Lake Street Dive really took off once its members figured out the band was founded on a bad idea.
The four undergraduates in the jazz program at the prestigious New England Conservatory of Music sat in a room and drew up plans to create a new genre -- "free country," an amalgam of Ornette Coleman and Loretta Lynn, as the band's bassist Bridget Kearney has explained.
Once they started gigging together and recording demos, though, it became clear that other musical voices were clamoring to break through.
"We'd done a couple tours out in Iowa and were driving around and realized we all shared a love of a lot of the same pop music. That was also sort of a sign that we should forget the whole free country idea and get moving on some nice little three-minute songs," recalls drummer Mike Calabrese.
The emerging sound was a neo-soul stew with the raw energy of a garage band and plenty of 1960's-era pop inflections, built from Kearney's unflaggingly dexterous touch on acoustic bass, Calabrese's very musical drumming, singer Rachel Price's soulful croon and Mike Olson's bright trumpet lines and grounding guitar parts.
Nine years, three albums, one EP and one immensely popular YouTube clip later, the band might be finding its moment. The video clip, of the band playing a smoky, sexy rendition of the Jackson 5's "I Want You Back" live on a street in Boston, was posted last May and has logged over half a million views. When it returned to its old, cozy stomping grounds of the Lizard Lounge in Cambridge this month, it did so with a four-night run.
For the first time, the band has signed a manager, and has played tours opening for national acts like the Infamous Stringdusters and Yonder Mountain String Band. (Their set at New York City's Bowery Ballroom in support of the Stringdusters earlier this month earned a favorable notice in the New York Times, within a review of the headliner's performance.)
Lake Street Dive plays Helsinki Hudson in Hudson, N.Y., on Friday, and then a sold-out show the next night under the aegis of Williamstown's Billsville House Concerts at the Vermont Arts Center in North Bennington, Vt.
"You go to jazz school and you take on a persona almost and part of your identity is being super into jazz and talking about it all the time. I think a lot of people are afraid to admit that their musical background is a lot more diverse and rooted in mainstream music, which is totally normal and fine," Calabrese says wryly of the band's early development. "Once we were traveling outside of school and discovering [we like poppier music], we said this is safe ground we can finally admit it."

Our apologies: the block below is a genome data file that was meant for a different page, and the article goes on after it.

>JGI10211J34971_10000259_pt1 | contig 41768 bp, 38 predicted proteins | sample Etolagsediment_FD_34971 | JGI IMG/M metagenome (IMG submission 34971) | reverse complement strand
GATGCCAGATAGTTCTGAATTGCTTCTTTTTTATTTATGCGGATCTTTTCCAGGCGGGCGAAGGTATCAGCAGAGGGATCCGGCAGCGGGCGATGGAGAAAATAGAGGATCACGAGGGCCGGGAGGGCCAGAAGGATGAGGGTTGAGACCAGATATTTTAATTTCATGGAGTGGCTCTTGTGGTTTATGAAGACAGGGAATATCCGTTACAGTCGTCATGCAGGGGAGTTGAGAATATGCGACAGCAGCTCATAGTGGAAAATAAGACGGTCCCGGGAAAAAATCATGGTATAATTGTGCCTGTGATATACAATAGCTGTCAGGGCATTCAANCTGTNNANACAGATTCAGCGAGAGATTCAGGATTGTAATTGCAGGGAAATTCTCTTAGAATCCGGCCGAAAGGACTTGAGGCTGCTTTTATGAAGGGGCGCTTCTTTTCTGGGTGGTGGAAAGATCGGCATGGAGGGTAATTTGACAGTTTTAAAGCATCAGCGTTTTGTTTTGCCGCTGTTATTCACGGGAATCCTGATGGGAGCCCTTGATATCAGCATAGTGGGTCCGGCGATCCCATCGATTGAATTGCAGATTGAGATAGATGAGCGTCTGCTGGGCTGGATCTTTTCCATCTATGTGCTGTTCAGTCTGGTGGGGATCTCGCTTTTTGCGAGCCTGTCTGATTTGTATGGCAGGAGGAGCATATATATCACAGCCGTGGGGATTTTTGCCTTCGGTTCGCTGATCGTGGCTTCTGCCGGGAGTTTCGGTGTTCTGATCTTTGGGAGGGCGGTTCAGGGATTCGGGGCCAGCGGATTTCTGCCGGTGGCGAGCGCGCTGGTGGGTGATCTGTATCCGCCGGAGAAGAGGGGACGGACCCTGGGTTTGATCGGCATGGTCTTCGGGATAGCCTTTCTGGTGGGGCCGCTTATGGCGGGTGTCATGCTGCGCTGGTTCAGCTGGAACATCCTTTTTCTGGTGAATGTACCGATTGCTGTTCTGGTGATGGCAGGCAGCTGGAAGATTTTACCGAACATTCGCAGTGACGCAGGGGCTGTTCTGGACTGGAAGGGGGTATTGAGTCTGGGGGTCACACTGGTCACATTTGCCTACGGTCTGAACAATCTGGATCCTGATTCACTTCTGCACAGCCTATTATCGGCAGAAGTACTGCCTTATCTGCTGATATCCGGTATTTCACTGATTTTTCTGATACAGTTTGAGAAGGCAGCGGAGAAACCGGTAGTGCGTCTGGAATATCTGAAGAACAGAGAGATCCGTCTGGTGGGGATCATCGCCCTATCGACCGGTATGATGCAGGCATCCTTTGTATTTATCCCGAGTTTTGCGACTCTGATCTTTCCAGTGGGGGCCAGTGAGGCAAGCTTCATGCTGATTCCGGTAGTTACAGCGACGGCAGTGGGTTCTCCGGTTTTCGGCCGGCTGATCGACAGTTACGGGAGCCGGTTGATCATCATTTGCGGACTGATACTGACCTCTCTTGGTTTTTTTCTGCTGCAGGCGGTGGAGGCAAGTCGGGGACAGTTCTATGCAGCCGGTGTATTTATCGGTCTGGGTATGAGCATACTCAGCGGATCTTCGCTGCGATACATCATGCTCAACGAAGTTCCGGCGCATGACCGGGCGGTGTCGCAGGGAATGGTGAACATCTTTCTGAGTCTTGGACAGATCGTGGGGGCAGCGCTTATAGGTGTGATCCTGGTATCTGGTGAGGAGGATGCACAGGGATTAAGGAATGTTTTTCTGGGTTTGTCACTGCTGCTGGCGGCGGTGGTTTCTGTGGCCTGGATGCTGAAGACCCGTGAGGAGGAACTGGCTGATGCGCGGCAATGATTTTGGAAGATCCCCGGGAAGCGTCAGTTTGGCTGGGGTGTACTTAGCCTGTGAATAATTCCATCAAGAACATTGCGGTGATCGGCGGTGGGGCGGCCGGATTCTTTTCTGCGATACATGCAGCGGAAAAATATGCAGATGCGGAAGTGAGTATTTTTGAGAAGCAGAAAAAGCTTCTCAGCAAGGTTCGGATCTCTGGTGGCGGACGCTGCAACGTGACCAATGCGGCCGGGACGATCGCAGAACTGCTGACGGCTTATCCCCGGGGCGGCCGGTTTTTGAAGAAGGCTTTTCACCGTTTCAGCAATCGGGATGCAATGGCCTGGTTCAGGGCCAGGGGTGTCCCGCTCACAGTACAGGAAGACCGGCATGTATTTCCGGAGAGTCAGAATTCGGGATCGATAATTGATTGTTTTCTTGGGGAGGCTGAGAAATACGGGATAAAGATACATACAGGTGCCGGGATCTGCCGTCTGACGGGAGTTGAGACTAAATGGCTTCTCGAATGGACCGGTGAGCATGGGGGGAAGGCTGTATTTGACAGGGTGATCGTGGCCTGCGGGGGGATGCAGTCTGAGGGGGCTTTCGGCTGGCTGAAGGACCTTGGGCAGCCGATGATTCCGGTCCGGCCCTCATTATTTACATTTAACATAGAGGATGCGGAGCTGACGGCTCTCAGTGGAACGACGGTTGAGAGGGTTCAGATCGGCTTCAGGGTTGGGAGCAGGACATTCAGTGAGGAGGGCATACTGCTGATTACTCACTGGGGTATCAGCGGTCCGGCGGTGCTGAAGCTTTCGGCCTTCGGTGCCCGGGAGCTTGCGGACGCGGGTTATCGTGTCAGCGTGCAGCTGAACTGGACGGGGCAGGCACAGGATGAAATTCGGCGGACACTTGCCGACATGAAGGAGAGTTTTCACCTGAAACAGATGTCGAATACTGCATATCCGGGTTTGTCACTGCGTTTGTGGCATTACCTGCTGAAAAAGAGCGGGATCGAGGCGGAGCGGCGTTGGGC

The 2011 covers CP "Fun Machine" includes Lake Street Dive-ified takes on tunes by George Michael, Hall and Oates and Paul McCartney, among others. There, and on its albums of original material, the band manages to sound like a very effective, small-group spin on the neo-soul movement, but with the low-overhead flexibility and interplay of a string band or jazz combo. As it's proven, it can conjure the romance of a smoky nightclub through four minutes of intense performance out on the sidewalk in mid-afternoon.
"We've been getting a lot more gigs, a lot more press, a lot more attention on social media. It's been super exciting," observes Calabrese. Though the band hones its organic interplay through plenty of solo gigs, the opening slots have demonstrated the band's sound can meld with a variety of other musical styles.
"When we get an opportunity to get in front of a bunch of people who aren't necessarily in our scene but may enjoy it, we've really enjoyed the fruits of doing that."
The hip, candlelit dinner-theater vibe of Helsinki seems an ideal setting for Lake Street Dive. But Saturday's show in Vermont may be a little more off-the cuff. Though it's at more of a proper venue than usual, it's the latest in Doug Hacker's informal concert series. Launched in April 2011, the Billsville House Concerts have featured more than 40 shows, Hacker says.
"One of my favorite musicians in the world was playing for me and all my friends, and I was sitting on the couch four feet away," Hacker recalls wistfully of the debut concert, featuring singer/songwriter Joe Pug.
Typically located at the Hacker family's home in Williamstown, but sometimes at friends' barns or other larger sites, the series has included such rising acts as Sean Rowe, Brown Bird, and many others who'd typically play Helsinki or other, larger venues.
The Hackers can squeeze in about 50 people at their home, and keep in touch with their regulars through email announcements. All of the ticket money goes directly to the artists, who are also fed and housed for the night.
"We're not running a business of any sort; in fact, if we were running a business, we would close it, because we lose money every time we do something," Hacker says. "But at this point we have a pretty stellar reputation, and people will take a risk and pay 10 bucks if they know the money is going straight to the artist."